Good Book: Hadoop: The Definitive Guide
Saturday, October 30, 2010
Applications and data are the yin and yang of information technology. For a long time, it seemed like there wasn't so much new going on in the data world--just more ways to use SQL and traditional relational databases.
But those days are over. Data and how we work with it are changing in all kinds of interesting ways. Much of this change (although not all of it) has been driven by the advent of cloud computing, giving us a whole new way to create and work with really big data.
Part of the foundation for this was laid in two papers published by Google describing internal technologies: one on the Google File System (GFS)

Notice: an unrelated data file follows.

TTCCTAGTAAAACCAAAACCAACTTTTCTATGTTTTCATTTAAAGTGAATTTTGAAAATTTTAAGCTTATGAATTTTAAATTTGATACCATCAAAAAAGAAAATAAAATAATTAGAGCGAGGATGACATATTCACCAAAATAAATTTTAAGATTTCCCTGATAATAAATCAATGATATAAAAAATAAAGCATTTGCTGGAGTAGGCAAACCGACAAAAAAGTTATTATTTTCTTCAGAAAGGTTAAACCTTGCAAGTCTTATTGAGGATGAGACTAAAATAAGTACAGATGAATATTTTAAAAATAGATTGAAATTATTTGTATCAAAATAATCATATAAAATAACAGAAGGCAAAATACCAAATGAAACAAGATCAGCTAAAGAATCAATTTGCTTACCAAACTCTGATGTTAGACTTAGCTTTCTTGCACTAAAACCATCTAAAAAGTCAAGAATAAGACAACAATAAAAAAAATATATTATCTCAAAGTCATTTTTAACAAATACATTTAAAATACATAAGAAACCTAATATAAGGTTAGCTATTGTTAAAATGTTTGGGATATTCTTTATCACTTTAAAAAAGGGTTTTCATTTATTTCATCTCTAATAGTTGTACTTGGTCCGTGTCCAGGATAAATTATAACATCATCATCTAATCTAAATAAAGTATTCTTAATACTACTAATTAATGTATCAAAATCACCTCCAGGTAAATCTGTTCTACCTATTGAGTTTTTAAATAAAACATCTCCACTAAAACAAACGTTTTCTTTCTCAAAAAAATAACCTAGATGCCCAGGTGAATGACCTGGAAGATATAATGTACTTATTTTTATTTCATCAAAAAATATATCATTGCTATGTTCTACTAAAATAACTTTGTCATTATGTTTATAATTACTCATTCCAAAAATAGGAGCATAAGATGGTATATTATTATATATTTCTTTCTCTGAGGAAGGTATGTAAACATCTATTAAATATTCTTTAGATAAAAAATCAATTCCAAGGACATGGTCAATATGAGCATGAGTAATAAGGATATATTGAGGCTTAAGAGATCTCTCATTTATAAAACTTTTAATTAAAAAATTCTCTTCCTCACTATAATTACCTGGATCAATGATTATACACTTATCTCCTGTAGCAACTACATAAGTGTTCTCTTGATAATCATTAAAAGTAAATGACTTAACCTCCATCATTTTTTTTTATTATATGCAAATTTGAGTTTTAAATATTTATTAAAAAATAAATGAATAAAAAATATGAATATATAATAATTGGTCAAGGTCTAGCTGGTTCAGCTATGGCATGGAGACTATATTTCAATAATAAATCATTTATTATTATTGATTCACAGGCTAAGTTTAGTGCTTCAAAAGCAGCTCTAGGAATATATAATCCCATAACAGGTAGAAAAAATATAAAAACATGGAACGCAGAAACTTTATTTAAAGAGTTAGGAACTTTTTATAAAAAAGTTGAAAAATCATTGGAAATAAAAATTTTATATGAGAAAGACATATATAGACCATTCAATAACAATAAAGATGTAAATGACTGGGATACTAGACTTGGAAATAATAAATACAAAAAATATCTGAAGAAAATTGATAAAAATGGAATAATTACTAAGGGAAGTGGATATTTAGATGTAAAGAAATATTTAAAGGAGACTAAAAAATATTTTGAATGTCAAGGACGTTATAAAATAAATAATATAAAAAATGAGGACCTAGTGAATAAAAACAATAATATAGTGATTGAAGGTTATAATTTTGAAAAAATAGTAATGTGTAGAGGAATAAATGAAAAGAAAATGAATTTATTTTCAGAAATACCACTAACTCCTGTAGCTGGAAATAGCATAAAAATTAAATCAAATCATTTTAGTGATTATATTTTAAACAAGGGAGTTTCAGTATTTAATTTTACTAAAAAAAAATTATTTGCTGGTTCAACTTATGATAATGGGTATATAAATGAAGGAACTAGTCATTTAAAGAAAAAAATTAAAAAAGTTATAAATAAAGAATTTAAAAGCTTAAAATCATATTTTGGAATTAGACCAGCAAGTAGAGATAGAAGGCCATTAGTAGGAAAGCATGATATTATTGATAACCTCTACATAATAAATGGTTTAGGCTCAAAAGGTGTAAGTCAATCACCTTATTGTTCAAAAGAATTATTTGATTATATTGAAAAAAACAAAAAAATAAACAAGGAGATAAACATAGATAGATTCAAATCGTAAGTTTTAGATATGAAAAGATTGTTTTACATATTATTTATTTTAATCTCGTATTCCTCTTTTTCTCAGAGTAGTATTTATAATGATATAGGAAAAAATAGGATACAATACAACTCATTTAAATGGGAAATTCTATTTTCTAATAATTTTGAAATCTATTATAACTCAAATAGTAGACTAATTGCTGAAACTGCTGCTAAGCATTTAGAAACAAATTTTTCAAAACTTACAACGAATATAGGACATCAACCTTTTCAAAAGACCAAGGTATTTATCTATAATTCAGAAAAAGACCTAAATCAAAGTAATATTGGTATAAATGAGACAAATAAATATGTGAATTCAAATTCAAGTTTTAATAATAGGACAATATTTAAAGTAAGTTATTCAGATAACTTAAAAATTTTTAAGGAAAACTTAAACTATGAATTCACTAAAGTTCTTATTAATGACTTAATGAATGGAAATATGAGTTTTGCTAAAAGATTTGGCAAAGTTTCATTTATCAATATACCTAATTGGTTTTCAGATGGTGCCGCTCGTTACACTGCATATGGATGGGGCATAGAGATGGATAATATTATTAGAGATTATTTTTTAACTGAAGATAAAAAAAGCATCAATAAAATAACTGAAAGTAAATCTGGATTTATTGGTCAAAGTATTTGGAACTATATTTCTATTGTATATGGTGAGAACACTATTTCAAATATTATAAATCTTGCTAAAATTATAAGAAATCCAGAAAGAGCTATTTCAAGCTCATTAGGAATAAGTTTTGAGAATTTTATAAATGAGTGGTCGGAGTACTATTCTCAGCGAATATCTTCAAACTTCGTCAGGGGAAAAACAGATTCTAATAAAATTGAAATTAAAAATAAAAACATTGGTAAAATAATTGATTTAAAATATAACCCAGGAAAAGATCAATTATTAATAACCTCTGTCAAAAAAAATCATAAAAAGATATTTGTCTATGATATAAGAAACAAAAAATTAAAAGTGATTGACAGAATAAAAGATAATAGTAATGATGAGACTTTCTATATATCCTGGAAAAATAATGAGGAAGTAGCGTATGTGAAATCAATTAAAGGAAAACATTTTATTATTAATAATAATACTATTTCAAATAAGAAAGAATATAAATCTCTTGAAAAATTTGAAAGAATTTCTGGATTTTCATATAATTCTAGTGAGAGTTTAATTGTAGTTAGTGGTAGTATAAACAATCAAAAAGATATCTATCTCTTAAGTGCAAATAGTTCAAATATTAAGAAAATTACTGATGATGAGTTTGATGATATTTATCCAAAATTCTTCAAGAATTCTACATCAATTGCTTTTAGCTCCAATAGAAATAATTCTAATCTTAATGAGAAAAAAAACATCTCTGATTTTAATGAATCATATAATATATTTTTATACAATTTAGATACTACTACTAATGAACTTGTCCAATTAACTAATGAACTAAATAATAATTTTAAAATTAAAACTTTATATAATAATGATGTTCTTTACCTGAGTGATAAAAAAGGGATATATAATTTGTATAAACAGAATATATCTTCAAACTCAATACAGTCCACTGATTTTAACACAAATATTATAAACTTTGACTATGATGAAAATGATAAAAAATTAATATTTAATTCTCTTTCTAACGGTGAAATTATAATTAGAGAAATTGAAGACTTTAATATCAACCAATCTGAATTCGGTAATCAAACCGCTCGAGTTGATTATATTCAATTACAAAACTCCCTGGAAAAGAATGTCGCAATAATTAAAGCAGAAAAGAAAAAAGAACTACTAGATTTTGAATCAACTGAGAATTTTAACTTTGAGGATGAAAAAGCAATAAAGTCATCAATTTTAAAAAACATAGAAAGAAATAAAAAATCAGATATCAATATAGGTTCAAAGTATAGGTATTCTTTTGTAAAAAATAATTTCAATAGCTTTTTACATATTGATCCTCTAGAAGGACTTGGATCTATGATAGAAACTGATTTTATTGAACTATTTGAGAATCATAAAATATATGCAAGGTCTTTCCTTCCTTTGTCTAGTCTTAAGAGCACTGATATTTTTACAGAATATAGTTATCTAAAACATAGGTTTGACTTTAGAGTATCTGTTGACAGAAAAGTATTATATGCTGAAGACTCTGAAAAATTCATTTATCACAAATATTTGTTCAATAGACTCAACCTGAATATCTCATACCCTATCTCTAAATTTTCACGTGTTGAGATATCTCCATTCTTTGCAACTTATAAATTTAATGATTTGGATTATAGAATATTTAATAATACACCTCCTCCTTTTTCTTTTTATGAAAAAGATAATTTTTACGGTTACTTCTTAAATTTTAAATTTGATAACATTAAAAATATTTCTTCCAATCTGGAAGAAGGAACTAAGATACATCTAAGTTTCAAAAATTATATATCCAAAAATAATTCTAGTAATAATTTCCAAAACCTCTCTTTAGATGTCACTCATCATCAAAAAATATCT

and another on a programming model for working with big data called MapReduce
. Once this knowledge went public, people began building their own implementations. The most important of these is surely the open-source Hadoop, which includes a GFS-like technology called the Hadoop Distributed Filesystem (HDFS), an implementation of MapReduce, and lots more.
Understanding a chunk of new technology that solves lots of new problems isn't always so simple. Getting a handle on Hadoop is straightforward, though, because there's a great introductory book: Hadoop: The Definitive Guide
, by Tom White. I liked this book's first edition, and the second is even better: clear, complete, and compelling.
It's a significant time in the data world, with new problems and new solutions. Hadoop is clearly part of this, and I'd encourage anybody interested in this area to read White's book. It's a great introduction.